developments driving demand for HVAC and air flow purposes

By Richard Boothman

ONAs the economy begins to recover from the effects of the COVID-19 pandemic, the commercial HVAC industry is evolving to meet the increased demands of customers for air quality and ventilation. Meanwhile, the demand for ventilation solutions will continue to grow in the coming months.

Industry outlook

In the first quarter, School Systems increased demand for HVAC and ventilation equipment. Instead of an expected lull in the first few months of the year, there was robust activity in the education sector. This may be caused by the school systems pushing jobs that were previously approved but postponed due to COVID-19 disruptions in 2020.

Modine is very active in the school market and is seeing increasing interest in indoor air quality applications – particularly improvements in ventilation and filtration, and solutions to actively neutralize pathogens such as: B. UV air treatment systems and bipolar needle ionization.

This initial surge in school activity does not appear to be driven by new federal funding opportunities. In the US, the initial funding approved by Congress in December to meet the needs of schools for HVAC and ventilation went into immediate mitigation measures such as deep cleaning, filter replacement and PPE. With this immediate need met, the demand for ventilation and HVAC products for schools will continue to grow as new funds from the US rescue plan enter the pipeline.

Modine is also experiencing strong institutional demand from hospitals, healthcare facilities and nursing homes. HVAC work in the commercial and hospitality sectors remains depressed in the first quarter, but that will change as the economy opens up further.

Ventilation problems

As the United States focuses on reopening schools for personal learning, concerns about the need for improved ventilation and indoor air quality (IAQ) have come to the fore. The U.S. Centers for Disease Control guidelines suggest that improved ventilation in classrooms will provide more protection from the COVID-19 virus.

With increasing ventilation requirements, there is a need to compensate for the additional energy consumption in connection with the treatment of the incoming outside air, which can be hot, cold or extremely dry or humid. This is more energy-intensive than treating clean room exhaust air. The industry has seen continuous growth in the use of energy recovery equipment in HVAC equipment to reduce operating costs.

The most commonly used energy recovery devices include plate heat exchangers or heat recovery wheels. These devices can be used to recover around 60% of the energy cost of the preconditioned air that is pumped outside. This can reduce the size of the mechanical systems required to properly operate the facility and, in addition, reduce energy consumption.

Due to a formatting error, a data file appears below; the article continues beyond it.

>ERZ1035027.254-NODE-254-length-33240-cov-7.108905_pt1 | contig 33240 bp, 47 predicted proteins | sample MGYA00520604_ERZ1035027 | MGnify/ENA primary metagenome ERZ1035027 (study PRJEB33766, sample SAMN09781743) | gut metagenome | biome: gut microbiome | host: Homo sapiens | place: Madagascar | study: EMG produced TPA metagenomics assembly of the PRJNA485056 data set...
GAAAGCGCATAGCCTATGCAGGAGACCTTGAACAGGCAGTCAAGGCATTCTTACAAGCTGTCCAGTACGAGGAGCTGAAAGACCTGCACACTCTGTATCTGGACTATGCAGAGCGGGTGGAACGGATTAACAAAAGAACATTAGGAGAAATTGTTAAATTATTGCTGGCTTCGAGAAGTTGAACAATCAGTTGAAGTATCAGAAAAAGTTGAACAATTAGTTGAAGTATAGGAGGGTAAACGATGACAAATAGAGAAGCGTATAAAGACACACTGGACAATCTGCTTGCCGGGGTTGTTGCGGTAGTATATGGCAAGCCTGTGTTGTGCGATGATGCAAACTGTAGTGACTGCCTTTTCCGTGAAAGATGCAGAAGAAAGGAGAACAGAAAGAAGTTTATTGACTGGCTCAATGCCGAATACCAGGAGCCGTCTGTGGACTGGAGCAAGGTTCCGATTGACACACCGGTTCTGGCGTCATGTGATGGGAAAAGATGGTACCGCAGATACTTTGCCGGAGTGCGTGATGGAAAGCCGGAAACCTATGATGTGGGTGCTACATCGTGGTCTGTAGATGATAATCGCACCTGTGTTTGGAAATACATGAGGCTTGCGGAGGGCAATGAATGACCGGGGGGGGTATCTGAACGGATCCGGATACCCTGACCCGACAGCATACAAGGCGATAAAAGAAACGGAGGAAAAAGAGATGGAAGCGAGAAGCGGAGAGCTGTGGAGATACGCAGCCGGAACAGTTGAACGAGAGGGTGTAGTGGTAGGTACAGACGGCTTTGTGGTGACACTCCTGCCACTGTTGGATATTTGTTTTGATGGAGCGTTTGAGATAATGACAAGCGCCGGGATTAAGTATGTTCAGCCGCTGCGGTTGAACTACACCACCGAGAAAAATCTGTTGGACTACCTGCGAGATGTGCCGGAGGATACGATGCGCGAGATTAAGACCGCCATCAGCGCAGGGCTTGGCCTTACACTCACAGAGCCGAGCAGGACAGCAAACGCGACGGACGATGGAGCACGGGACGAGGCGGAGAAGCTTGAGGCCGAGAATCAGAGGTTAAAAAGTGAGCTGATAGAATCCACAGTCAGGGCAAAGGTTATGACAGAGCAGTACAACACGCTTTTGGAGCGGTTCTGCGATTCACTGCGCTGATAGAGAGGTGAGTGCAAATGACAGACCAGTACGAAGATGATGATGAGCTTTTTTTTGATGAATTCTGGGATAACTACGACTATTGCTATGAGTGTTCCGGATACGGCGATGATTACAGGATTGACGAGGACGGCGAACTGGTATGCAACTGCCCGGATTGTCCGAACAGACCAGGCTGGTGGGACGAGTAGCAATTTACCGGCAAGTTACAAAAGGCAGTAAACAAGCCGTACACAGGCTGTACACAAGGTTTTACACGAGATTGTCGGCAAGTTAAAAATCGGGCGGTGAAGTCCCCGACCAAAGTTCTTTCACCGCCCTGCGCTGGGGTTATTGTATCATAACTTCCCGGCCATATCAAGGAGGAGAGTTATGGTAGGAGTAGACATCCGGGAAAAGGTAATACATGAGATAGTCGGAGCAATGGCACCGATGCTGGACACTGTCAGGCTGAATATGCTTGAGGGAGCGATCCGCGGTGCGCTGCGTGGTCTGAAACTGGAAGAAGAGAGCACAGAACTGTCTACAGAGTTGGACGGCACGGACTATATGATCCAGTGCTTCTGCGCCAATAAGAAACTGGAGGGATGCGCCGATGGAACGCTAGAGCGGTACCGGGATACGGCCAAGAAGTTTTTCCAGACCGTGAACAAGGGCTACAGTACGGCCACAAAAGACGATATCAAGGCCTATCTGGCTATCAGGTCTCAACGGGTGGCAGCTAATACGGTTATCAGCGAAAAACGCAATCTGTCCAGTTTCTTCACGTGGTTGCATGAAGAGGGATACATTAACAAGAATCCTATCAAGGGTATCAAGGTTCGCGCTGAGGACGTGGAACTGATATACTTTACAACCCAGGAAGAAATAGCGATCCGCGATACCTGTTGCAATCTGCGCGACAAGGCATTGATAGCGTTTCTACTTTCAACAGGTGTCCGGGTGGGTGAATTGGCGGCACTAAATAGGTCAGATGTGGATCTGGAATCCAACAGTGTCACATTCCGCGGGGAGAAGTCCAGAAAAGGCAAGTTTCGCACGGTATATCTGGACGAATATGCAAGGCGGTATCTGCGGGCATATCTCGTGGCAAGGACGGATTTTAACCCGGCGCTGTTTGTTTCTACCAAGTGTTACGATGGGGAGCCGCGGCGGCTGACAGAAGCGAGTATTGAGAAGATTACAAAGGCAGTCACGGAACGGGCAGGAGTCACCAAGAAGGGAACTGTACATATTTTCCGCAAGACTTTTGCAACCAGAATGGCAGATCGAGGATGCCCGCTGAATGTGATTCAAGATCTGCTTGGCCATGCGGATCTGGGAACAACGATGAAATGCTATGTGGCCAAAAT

Other trends

In addition to the increased focus on ventilation and IAQ, there are other trends that will continue to influence the design of HVAC and ventilation applications in the months and years ahead:

  • Increased filtration. In order to eliminate pathogens and pollutants in the room air, the facilities move away from the use of typical MERV 8 filters. They use MERV 13 and higher filters to capture smaller and smaller particles, but this has one drawback. Increasing the efficiency of the filters leads to a greater pressure drop indoors. To address this, manufacturers are increasingly using electronically commutated motors in HVAC and ventilation applications.
  • Active neutralization measures. In order to strengthen trust in the IAQ, the use of active measures to neutralize pathogens is becoming more and more common. This may include needle-tipped bipolar ionization technology that creates charged ions to help remove pathogens from the air and UV air treatment.
  • Humidity control. Long used in the southern regions of the US, dedicated humidity control is becoming increasingly popular in the Northeast and Mid-Atlantic states. Humidity controllers work by cooling and dehumidifying air while maintaining room temperature to maintain comfort.
  • More durable equipment. Higher ventilation requirements mean HVAC equipment works harder. Manufacturers address this by increasing the durability of the units, using double-walled cabinets and higher R-value insulation to prevent moisture transfer.
  • To keep up with the changing needs of facility management, HVAC equipment is getting smarter. The integration of building management systems via an open protocol is becoming the standard for the industry.

looking ahead

The demand for improved ventilation solutions will continue in 2021 and beyond. In response to the response from HVAC manufacturers, the industry will continue to innovate and develop more efficient and effective products to meet these needs.

Boothman is the Director of North American Sales at Modine.

Click here to learn more about facility management related to HVAC.

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